Like anyone with more than a billion friends, Facebook has its share of problems. But there’s a new one brewing that could mean serious trouble for the world’s biggest social network, and it has nothing to do with privacy.
Facebook has started to charge people – more specifically, businesses, celebrities, and organizations – for the privilege of promoting themselves to their fans and friends. And those businesses and celebs don’t like it one bit.
In other words, a service that Facebook offered for free -- so that it could entice people to create Pages and set up virtual storefronts on the network -- now costs actual money. There was no official announcement, no suggestion that a change was in order, nothing visible to the naked eye. It just started to happen.
The fact that this started to happen shortly after a) Facebook’s IPO tanked, causing it to scramble for new revenue models, and b) it unveiled “Promoted Posts,” which allows users to distribute their posts more widely for a fee, is mere coincidence, Facebook says.
Facebook is claiming that it has done nothing different to its EdgeRank algorithms since it introduced Promoted Posts; it says it is merely filtering the content sent to people’s news feeds in order to make it less spammy and more ‘relevant.’
But nobody is buying that line. And when the people who aren’t buying that line are highly visible social media personalities like Mark Cuban and George Takei, whose voices carry quite a distance, that’s a real problem for Facebook.
Over at Read/Write, newly minted editor Dan Lyon writes about how ticked off Mark Cuban is by Facebook’s promotional policies. The billionaire owner of the Dallas Mavericks is not exactly shy about sharing his opinions about everything. He told Lyons:
"We are moving far more aggressively into Twitter and reducing any and all emphasis on Facebook," Cuban says, via email. "We won't abandon Facebook, we will still use it, but our priority is to add followers that our brands can reach on non-Facebook platforms first."
Cuban says he’s going to spend his time and money promoting his 70-odd companies on Tumblr and even – yes – Justin Timberlake’s new MySpace. (The demo of which, I am embarrassed to admit, looks pretty wicked awesome.)
A few months back, George Takei – better known to most of us as Star Trek’s Lieutenant Sulu – voiced similar concerns. Takei has made a second career out of posting funny photos to Facebook. As a result, he’s garnered nearly 3 million fans to his Facebook page. He, too, noticed a sharp drop-off in how widely his posts were circulated following the appearance of Promoted Posts.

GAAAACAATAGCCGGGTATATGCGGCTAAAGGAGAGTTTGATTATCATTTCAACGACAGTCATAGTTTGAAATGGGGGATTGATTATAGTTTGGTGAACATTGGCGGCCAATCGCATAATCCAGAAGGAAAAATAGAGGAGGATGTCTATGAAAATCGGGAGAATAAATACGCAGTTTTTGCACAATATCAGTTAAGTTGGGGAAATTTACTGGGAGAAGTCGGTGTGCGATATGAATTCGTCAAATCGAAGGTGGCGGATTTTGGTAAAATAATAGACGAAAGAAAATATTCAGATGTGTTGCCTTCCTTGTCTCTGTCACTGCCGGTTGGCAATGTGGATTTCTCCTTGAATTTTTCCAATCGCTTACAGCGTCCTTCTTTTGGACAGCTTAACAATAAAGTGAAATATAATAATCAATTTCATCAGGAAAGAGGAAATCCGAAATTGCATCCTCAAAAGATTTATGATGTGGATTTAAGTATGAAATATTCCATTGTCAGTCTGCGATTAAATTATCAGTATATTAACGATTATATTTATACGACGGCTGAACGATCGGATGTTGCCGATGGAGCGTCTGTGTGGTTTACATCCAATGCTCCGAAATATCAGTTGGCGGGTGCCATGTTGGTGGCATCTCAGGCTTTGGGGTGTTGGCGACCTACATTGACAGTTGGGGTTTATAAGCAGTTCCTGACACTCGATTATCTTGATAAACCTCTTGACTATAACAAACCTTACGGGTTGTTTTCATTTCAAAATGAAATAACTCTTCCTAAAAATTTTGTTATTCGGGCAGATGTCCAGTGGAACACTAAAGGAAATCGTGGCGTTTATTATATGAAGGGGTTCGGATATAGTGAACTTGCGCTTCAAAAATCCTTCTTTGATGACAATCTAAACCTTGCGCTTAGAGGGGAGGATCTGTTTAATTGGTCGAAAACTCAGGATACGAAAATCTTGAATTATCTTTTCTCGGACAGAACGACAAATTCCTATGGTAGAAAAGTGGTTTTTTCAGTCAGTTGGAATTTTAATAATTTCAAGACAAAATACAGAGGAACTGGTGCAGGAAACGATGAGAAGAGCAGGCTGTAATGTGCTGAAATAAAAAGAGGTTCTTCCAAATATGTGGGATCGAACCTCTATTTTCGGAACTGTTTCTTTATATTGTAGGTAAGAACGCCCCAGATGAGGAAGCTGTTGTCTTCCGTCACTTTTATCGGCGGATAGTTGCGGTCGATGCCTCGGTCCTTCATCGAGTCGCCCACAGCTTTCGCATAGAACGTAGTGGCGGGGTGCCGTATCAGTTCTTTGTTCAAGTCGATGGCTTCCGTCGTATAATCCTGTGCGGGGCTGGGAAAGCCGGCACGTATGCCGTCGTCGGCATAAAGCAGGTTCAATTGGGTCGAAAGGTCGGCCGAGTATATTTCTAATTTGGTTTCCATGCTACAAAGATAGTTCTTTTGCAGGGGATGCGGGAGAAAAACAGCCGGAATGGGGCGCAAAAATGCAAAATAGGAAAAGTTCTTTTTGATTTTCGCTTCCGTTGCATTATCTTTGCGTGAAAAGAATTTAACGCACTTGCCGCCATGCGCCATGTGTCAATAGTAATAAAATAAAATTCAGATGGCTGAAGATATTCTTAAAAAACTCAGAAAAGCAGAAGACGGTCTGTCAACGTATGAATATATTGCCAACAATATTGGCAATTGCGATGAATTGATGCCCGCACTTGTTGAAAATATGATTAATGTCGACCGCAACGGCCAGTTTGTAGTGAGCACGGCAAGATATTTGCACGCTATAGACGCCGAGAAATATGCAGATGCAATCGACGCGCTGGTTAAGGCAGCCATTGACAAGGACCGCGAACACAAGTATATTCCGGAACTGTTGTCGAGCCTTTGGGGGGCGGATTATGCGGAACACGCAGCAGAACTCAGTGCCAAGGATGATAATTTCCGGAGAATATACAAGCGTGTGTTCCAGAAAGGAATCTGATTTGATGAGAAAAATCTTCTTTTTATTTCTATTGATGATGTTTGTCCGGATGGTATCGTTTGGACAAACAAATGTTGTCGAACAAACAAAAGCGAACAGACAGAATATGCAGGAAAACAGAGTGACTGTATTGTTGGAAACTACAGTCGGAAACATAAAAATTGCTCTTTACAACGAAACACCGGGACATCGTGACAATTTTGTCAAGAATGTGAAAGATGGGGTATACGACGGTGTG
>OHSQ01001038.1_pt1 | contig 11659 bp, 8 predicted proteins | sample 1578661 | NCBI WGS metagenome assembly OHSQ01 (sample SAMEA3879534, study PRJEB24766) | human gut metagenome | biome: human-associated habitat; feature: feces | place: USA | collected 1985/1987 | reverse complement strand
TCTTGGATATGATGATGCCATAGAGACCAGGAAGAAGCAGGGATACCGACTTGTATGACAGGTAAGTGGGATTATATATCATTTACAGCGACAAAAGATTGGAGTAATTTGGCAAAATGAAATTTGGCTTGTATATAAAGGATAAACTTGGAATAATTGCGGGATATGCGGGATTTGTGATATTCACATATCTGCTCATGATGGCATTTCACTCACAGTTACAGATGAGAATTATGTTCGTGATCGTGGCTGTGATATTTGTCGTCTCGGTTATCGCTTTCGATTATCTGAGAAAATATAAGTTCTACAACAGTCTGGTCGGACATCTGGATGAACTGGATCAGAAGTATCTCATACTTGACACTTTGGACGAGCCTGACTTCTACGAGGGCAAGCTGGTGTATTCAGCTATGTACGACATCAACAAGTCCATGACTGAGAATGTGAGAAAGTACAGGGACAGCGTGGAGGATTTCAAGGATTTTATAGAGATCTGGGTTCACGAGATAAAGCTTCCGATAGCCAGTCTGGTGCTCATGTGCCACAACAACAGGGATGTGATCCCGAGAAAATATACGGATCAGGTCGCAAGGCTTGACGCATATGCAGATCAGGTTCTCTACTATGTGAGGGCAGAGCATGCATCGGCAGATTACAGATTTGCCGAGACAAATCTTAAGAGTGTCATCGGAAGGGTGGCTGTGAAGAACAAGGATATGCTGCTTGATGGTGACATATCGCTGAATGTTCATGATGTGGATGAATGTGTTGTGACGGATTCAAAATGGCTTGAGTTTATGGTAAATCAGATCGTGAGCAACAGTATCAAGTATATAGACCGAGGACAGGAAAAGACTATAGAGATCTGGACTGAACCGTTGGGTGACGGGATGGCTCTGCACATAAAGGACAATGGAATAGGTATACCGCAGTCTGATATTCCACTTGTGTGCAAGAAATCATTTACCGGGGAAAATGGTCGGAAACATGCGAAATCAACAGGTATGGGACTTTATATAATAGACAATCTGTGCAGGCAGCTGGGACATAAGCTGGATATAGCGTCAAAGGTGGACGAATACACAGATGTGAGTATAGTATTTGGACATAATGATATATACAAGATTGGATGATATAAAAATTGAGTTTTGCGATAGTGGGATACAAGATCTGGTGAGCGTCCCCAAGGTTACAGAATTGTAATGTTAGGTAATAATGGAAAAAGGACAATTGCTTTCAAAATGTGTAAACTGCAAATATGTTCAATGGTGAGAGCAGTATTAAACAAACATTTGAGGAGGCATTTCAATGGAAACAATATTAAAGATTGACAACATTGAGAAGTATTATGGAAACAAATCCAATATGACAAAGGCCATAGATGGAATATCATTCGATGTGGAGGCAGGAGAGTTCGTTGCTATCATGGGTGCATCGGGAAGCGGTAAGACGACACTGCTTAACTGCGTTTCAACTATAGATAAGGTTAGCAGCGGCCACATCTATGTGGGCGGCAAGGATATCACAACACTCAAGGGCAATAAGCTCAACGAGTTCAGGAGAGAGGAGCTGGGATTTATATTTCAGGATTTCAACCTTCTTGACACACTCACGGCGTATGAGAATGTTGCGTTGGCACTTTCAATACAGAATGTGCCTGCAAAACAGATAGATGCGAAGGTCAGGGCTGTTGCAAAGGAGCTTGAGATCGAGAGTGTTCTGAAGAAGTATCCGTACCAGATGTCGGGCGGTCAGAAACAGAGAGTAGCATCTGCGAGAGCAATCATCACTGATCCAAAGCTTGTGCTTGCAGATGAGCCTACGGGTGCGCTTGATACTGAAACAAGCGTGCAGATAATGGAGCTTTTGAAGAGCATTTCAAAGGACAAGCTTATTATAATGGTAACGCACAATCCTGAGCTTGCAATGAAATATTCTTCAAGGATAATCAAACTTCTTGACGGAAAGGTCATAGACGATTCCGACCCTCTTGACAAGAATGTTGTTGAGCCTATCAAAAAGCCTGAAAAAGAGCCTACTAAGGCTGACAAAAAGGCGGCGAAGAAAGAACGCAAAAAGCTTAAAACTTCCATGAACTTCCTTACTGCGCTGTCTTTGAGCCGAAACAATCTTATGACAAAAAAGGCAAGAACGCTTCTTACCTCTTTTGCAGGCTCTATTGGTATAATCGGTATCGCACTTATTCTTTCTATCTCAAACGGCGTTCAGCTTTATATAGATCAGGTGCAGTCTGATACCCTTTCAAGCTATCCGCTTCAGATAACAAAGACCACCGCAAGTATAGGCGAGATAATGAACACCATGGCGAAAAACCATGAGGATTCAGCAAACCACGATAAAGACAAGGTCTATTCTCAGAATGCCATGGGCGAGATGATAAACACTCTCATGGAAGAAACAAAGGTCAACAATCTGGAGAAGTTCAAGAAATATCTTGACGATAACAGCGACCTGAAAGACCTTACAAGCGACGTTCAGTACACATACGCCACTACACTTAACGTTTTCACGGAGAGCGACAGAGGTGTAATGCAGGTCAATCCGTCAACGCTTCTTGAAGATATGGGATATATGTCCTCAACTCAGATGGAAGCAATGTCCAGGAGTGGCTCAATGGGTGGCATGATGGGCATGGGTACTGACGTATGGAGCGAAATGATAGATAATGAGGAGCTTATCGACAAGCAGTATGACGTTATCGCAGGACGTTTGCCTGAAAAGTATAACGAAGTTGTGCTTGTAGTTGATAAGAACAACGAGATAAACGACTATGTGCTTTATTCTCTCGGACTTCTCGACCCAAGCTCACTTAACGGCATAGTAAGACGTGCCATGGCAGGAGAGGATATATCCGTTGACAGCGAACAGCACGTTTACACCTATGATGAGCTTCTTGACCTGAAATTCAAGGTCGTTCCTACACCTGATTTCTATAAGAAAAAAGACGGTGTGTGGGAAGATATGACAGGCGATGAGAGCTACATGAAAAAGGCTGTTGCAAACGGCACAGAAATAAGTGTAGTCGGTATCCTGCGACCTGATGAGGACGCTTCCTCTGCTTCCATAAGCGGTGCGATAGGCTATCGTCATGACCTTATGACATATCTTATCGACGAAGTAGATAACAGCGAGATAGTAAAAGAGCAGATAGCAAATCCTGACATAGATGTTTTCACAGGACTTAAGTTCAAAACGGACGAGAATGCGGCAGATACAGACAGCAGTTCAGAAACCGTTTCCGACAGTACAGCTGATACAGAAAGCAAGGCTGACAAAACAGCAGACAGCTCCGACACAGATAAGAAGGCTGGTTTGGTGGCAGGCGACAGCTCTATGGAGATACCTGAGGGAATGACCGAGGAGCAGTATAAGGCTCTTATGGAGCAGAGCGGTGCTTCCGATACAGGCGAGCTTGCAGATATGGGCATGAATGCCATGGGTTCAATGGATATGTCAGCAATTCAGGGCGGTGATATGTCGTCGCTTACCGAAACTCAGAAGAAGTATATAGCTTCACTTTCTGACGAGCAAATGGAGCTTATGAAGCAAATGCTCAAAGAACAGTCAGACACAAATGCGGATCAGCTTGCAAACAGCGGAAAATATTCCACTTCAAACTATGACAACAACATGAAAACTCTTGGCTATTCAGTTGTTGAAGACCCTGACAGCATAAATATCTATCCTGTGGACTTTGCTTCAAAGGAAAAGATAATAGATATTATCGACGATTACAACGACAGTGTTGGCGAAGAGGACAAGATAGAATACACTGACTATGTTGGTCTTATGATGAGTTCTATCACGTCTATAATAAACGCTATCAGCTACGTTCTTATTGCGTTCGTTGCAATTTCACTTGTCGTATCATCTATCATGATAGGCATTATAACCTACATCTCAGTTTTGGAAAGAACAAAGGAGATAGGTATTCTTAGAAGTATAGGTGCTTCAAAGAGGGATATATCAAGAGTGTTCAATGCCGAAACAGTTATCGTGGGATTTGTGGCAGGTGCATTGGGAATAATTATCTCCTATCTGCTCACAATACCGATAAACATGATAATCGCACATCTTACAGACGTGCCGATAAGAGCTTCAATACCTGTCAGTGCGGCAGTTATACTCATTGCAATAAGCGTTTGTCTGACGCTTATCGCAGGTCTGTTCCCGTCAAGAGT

But it’s not just famous folks who are pissed. I’ve talked to small business owners who were unpleasantly surprised to discover that the updates they thought were going out to all their fans were instead only reaching no more than a small percentage of them. No explanation given. One small biz owner I spoke with asked Facebook repeatedly why this was happening; she says she never got a real answer, and after a while her Facebook rep just stopped responding to her emails.
I recently tried this out myself. I created a brief status update to my fan page and spent $5 to promote it. According to Facebook, the update was supposed to reach between 3000 and 5000 Facebook users. Instead, it reached just 880 people.
In fact, more people saw that post “organically” (ie, not clicking through the sponsored link) than saw the promotion. The result? I gained a whopping five new Page Likes at a rate of $1 per. At that rate, if George Takei wanted to go from zero fans to his current number, it would cost him in the neighborhood of $2.9 million.
Granted, this was hardly a scientific test. Your fannage may vary. But still, it’s no wonder people would rather buy thousands of fake fans for pennies apiece than pay Facebook 25 times as much for a handful of real ones.
I get it. This is Facebook’s network; if they want to start charging for stuff they used to give away free, they are well within their rights. If they want to tweak their algorithms to incentivize Promoted Posts, they can do that too. But they are alienating their earliest and most dedicated supporters, who are both very visible and very vocal. That’s not a wise move for a company where customer loyalty isn’t especially high and the competition is only a click away.
Got a question about social media? TY4NS blogger Dan Tynan may have the answer (and if not, he’ll make something up). Visit his snarky, occasionally NSFW blog eSarcasm or follow him on Twitter: @tynanwrites. For the latest IT news, analysis and how-to’s, follow ITworld on Twitter and Facebook.
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